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Swedish Days shoppers, crafters, get down to business

Created: Wednesday, June 22, 2011 5:30 a.m. CDT

GENEVA – The 62nd Swedish Days celebration in Geneva opened Tuesday with a full slate of carnival rides, food, music – and shopping – and cooperative weather until about 8 p.m.

Geneva police confirmed that Geneva Chamber officials shut down the festival because of severe weather and a tornado warning.

But earlier Tuesday, clear skies drew many to the craft show to see returning artisans and new wares.

The craft show continues today and Thursday.

Judy Schuett of Batavia came, encouraged to go by her daughter, Angie Lindgren and granddaughter Camri, 4, had just gone through the Hamilton Street craft show, looking for little-girl ballerina items and baby stuff, as she is expecting another child.

“She dragged me,” Schuett said of her daughter, laughing. “I have not been since I was a teenager.”

“I wanted to come for the sales, the sidewalk sales and the craft show,” Lindgren said.

Rick and Betty Crokin of St. Charles said they have been coming to Geneva’s six-day festival for years.

“I come for the food,” Rick Crokin said. “We like the Italian sausages, I like some of the steak sandwiches they have – and I’ll watch my wife spend money.”

Betty always seeks out jeweler Dorn Cheske for her hand-made items out of gold, silver, crystal and precious stones.

“I have quite a bit of her jewelery,” Betty Crokin said. “We also like the concerts and of course the Little Traveler and the Galena Winery.”

Crafters came from all over, including Jessica Applegate from Joliet, featuring old CDs turned into decorative mosaics with a polished mirror look. A regular at the Kane County Flea Market, this was her first time at Swedish Days.

She cuts up donated CDs, which are then baked into a grout and cement mixture of various shapes, including pigs, angels, rabbits and turtles, which can be put outside as garden decorations.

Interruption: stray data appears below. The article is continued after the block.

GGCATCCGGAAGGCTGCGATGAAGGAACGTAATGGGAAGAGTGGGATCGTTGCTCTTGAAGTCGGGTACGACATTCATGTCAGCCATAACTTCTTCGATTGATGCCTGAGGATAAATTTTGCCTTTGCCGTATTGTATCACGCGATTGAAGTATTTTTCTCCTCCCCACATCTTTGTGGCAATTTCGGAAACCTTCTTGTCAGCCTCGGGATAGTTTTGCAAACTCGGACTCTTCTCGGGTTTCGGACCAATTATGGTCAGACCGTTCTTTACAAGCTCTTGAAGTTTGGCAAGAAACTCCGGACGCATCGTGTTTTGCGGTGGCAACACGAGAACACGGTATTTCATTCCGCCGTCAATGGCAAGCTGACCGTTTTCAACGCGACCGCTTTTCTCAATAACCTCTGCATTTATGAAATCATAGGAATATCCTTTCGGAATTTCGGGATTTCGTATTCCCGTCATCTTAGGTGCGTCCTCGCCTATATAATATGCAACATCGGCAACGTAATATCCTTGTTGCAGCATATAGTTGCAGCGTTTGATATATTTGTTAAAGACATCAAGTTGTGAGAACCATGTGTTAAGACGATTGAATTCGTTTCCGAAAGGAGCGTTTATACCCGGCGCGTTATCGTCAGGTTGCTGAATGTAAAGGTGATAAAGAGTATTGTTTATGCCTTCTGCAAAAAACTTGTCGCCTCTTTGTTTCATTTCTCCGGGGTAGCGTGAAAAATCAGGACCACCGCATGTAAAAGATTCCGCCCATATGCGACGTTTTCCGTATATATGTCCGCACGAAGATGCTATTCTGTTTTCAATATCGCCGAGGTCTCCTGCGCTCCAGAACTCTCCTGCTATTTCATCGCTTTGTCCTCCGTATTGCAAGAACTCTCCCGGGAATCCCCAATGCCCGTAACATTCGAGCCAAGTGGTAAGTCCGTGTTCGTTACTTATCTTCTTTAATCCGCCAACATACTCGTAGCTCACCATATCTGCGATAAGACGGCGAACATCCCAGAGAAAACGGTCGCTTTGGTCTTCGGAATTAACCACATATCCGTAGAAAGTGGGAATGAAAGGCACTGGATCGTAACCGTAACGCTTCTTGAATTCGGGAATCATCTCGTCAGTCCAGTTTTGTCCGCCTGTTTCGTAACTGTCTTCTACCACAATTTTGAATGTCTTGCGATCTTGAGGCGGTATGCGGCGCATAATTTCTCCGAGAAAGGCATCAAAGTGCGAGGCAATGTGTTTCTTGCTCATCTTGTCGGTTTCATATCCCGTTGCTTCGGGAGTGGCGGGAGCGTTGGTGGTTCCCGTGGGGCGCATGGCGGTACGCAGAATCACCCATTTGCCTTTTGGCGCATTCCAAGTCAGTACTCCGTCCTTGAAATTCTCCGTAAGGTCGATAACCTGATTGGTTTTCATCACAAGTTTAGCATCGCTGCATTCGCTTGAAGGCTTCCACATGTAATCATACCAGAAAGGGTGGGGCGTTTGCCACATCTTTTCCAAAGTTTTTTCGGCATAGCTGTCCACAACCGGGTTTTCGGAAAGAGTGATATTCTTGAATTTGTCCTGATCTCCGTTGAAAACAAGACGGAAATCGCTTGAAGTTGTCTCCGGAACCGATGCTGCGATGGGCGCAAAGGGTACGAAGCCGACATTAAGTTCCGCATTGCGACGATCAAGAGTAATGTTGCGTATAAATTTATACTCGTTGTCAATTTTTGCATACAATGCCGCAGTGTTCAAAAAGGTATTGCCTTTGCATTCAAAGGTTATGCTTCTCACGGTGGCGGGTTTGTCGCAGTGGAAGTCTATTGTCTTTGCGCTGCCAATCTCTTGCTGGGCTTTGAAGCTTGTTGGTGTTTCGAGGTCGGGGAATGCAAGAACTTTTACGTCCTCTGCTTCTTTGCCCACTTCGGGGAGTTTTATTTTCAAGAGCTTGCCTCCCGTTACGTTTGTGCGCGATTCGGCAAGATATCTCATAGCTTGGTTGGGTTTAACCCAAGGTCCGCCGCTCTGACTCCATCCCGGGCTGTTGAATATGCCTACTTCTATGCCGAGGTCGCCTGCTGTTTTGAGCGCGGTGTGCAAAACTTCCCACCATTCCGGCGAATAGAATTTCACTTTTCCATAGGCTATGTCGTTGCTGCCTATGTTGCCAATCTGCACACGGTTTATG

“They can be left out all year round and not brought in during the winter, “ Applegate said. “We have recycled thousands – hundreds of thousands – of CDs.”

This was Stacey Thomas’ second time at Swedish Days. She was selling hanging wooden plant baskets and planters that are made of little blocks of wood and dipped in deck treatment to be waterproof.

Thomas, from Buchanan, Tennessee, said she and her husband cut the wood themselves.

“It starts out as 16 -foot-long 1-by-12s and I rip them up into strips and I cut them into blocks,” Thomas said. She splayed her hands to show she has all her fingers.

“I pay attention when I’m working,” Thomas said.

And Kama Darr of West Lafayette, Indiana, was selling jewelry she makes from vintage typewriter keys from 1890 through 1947. The old-fashioned keys are in green, black and beige and are surrounded by a silver patina, she said.

“After the war they stopped making them with silver, so that’s the cutoff date for me,” Darr said. “I don’t tear them apart if they are in working condition, I only use the ones that are already [broken] apart or would cost too much to fix.”

Her business, The Vintage Key, also features old watch works and old anagrams from the 1950s, and old organ keys from a church, old cash register keys and buttons.

The festival, which continues through Sunday, is a never-miss event for Michele Kline of St. Charles and Annette Sutila of Geneva.

“We have been coming to Swedish Days for 36 years,” Kline said.

And their favorite thing: Shopping at Merra-Lee on Third Street. A complete schedule of events is available on the chamber’s website, www.gene

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